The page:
• I’m surprised this doesn’t cost sorcery points. It costs the Draconic Sorcerer a sorcery point to turn on resistance to one energy type for one hour.
  • Storm Guide carries the “ship’s mage” theme pretty firmly. As someone who designs a fair number of subclasses, I appreciate the sidebar explaining the design thought behind this ability. If you can get situational combat effectiveness out of Storm Guide, more power to you.
    • Once there are ship-to-ship combat rules, Storm Guide becomes insanely unfair. It would be like having a Horserer in a joust!
  • Storm’s Fury is the retributive lightning damage that the sorcerer had better not get in the habit of using, because they are still a d6 HD class. It also interrupts creatures with multiple attacks, pushing them 20 feet away; if they had to spend a lot of movement to reach you, they may be out of luck.
    • Between the 20 feet from this and the 10 feet from Tempestuous Magic… that’s exactly the speed of a normal creature. Somehow I’m guessing that’s not an accident, to prevent easy-mode kiting.
  • Wind Soul is where this Origin finally loses its ever-loving mind. I know you want to make the Storm sorcerer immune to the storm, but… gah! A duel of storm sorcerers shouldn’t mostly be hurling fire at one another. If it weren’t for the immunity, this would be fine, because other than that it grants personal or group flight.
    • It grants faster personal flight than the Draconic Sorcerer, and doesn’t concern itself with the mostly-flavor-text issue of getting armor purpose-built to allow wings to emerge.

On the whole, I think the Storm Sorcerer has quite a leg up on the Draconic Sorcerer. Wind Soul compares very favorably to Dragon Wings, albeit four levels later; Storm’s Fury compares… probably favorably to Draconic Presence (no sorcery point cost seals the deal); Heart of the Storm definitely kicks out more raw damage than Elemental Affinity and gets two energy resistances all day, rather than one for an hour per sorcery point; Draconic Resilience is an open question against the dynamic duo of Stormborn and Tempestuous Magic. Thematically, though, the storm sorcerer is as pure of a blaster concept as you could hope to find. I don’t play a lot of blasters (I don’t play a lot of PCs, while we’re on the subject), but I’d give this one a shot.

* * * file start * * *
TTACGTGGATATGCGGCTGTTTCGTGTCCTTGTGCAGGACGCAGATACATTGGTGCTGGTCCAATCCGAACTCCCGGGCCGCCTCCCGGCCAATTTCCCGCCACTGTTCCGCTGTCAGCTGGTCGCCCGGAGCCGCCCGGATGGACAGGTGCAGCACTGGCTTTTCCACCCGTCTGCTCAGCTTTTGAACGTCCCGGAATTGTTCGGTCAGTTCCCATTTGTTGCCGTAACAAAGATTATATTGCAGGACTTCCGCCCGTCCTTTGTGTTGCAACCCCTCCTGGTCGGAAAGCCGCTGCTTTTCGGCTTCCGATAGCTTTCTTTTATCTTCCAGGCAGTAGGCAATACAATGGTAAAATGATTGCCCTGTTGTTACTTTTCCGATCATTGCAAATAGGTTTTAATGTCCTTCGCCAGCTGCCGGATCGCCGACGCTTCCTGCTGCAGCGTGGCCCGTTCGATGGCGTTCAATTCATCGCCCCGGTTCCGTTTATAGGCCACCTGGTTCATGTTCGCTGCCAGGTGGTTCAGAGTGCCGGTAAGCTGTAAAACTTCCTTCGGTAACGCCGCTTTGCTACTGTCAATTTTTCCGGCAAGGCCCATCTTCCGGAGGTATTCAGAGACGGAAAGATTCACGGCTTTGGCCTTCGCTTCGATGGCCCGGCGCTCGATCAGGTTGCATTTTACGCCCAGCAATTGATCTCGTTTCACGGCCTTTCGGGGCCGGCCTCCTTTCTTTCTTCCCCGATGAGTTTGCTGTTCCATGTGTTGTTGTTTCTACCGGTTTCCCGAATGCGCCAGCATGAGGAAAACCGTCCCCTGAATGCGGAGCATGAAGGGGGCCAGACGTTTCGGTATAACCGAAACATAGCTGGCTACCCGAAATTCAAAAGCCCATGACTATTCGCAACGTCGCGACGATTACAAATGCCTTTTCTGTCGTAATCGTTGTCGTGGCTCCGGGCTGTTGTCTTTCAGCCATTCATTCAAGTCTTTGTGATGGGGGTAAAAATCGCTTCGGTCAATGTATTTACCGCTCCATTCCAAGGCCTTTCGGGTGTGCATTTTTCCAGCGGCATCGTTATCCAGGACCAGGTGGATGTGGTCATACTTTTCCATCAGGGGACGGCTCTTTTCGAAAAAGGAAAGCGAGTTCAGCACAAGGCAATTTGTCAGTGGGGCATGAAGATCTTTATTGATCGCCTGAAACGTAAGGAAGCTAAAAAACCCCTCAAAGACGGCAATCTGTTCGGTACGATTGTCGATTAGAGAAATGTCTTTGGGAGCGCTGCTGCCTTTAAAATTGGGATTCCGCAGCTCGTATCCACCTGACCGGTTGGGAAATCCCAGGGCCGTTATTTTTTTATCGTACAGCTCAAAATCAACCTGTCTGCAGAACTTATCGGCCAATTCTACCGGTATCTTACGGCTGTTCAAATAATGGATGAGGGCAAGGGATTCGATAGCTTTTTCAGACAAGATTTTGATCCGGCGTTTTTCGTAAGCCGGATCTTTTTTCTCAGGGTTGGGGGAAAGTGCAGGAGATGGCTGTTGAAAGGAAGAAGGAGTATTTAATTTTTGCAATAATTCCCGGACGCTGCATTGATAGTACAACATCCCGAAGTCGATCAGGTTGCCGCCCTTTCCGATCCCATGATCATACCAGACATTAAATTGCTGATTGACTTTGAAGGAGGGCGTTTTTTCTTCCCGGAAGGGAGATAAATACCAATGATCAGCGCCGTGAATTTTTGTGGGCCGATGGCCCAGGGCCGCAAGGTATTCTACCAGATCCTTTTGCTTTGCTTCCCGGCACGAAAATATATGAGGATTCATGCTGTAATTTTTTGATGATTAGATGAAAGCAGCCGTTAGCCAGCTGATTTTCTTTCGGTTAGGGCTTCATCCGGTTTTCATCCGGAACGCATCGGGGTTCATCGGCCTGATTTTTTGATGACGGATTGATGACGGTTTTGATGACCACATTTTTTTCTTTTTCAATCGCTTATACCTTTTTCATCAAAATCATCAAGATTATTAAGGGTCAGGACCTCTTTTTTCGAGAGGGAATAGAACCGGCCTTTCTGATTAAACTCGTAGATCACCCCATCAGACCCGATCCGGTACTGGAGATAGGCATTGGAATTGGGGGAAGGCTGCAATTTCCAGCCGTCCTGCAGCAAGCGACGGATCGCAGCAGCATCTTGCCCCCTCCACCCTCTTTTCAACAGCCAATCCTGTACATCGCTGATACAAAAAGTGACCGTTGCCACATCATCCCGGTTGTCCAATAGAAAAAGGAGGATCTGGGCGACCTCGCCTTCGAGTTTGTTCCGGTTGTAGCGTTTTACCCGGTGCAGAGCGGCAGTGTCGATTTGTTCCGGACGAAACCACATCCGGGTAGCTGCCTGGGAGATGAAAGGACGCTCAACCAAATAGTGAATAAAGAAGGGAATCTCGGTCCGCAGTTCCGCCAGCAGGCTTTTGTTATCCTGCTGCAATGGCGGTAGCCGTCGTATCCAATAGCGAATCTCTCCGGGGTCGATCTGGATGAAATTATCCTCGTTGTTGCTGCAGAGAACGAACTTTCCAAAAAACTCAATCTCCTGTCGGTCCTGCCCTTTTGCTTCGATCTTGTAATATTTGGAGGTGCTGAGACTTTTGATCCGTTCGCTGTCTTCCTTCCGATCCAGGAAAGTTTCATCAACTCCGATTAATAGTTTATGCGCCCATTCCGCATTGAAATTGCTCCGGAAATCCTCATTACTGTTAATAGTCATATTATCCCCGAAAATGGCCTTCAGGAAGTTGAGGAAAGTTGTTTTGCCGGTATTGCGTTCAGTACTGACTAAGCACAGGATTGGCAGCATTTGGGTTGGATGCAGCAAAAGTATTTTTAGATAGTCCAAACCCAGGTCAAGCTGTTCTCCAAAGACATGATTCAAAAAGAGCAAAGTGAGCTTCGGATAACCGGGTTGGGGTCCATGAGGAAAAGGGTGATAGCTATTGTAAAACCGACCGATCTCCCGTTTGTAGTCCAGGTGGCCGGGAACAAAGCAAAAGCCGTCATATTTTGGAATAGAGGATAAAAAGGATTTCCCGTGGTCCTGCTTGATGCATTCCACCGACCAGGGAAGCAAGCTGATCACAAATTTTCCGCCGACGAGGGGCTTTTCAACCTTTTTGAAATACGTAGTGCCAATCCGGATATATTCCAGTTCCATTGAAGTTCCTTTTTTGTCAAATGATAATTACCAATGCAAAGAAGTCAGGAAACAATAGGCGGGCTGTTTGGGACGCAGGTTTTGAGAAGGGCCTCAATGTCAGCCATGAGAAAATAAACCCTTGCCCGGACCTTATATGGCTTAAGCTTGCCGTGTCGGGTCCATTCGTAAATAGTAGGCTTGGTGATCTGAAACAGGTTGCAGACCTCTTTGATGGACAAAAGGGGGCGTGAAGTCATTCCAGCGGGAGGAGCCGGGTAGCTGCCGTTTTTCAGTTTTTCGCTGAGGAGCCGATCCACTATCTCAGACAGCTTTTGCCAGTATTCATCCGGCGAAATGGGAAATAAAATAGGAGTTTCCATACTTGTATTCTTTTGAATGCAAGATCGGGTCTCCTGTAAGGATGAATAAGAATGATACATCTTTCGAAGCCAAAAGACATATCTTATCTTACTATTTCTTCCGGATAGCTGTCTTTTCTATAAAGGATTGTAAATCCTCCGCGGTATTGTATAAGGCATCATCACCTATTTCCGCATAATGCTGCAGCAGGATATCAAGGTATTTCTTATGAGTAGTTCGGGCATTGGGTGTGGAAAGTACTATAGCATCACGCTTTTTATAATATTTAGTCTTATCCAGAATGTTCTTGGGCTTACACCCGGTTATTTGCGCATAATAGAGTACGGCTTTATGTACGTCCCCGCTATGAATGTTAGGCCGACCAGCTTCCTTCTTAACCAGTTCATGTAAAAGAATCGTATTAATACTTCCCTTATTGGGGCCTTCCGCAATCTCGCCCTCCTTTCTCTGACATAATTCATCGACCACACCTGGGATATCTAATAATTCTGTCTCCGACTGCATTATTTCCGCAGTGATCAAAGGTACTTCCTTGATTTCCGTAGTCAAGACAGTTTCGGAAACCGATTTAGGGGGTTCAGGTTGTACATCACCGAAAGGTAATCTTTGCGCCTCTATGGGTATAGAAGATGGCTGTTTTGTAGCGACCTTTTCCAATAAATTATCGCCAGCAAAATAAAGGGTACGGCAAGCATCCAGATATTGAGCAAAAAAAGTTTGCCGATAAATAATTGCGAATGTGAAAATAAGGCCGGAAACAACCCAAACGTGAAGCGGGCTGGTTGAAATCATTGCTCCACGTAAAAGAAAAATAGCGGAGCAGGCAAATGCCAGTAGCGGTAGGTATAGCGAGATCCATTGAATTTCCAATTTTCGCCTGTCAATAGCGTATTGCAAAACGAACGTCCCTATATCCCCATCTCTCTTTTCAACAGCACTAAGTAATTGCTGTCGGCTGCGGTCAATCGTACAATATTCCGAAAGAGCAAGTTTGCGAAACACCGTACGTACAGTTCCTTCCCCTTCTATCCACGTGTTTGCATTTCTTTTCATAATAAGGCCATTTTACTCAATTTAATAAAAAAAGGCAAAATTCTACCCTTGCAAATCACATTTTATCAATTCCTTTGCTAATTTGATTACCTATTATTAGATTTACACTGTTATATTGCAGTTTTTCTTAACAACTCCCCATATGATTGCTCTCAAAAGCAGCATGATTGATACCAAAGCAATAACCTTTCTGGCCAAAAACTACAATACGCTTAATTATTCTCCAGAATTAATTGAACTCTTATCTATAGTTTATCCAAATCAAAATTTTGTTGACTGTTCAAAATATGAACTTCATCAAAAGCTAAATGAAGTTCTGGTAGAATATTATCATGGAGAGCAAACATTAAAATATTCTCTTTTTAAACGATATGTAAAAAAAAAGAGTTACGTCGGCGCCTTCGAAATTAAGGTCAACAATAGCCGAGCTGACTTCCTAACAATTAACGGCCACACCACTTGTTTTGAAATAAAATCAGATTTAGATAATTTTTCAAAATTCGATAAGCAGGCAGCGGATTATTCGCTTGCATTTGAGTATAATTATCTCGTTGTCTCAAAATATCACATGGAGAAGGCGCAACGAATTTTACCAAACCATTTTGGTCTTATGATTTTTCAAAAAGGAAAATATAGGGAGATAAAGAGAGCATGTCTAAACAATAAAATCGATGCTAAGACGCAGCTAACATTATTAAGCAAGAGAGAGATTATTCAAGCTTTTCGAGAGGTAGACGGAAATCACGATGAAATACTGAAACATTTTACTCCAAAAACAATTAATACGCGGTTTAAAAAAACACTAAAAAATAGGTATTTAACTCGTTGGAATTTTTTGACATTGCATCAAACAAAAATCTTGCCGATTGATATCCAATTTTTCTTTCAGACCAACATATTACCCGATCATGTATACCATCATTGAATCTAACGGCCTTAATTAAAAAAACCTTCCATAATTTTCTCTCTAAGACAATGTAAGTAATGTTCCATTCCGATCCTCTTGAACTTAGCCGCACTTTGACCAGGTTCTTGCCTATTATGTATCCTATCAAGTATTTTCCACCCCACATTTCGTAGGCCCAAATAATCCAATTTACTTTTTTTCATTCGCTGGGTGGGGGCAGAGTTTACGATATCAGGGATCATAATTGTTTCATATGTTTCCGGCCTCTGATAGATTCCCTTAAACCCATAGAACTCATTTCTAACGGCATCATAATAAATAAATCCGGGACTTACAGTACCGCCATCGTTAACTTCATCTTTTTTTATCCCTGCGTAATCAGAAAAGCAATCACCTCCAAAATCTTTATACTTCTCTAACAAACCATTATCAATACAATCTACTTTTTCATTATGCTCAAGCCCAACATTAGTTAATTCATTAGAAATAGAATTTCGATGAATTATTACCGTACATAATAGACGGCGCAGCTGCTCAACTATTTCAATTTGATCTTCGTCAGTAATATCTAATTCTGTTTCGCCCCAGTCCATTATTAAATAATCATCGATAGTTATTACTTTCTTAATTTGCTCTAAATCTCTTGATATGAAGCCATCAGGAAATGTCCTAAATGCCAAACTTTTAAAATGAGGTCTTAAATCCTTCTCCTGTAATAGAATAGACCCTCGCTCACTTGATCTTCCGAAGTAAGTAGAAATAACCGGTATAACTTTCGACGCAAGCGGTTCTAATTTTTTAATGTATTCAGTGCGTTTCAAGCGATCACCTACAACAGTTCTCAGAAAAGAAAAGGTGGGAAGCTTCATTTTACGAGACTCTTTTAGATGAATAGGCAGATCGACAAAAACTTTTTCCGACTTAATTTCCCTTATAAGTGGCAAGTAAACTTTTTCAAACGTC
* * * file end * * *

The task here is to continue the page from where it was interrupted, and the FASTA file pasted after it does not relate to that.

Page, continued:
I love Unearthed Arcana, and I take immense pleasure in getting to read and pick apart (not cruelly, I hope, just analytically) the still-in-playtesting content. Balancing new content after the release of the main rulebooks has been a problem area for every game that has ever done it. One of three things seems to occur: the designers are now more confident in the design space and get more ambitious with the word “fair,” or the time and money for playtesting dries up, or the work of writing the splatbook gets farmed out to someone who doesn’t know the system as well as the original developers. In this case, the latter is obviously untrue, and Unearthed Arcana is evidence that they’re trying to avoid the second.

Now that I’ve put forward my arguments on Waterborne Adventures, WotC has a survey, so you can let them know whether or not I was persuasive. (Or whatever you care to tell them.)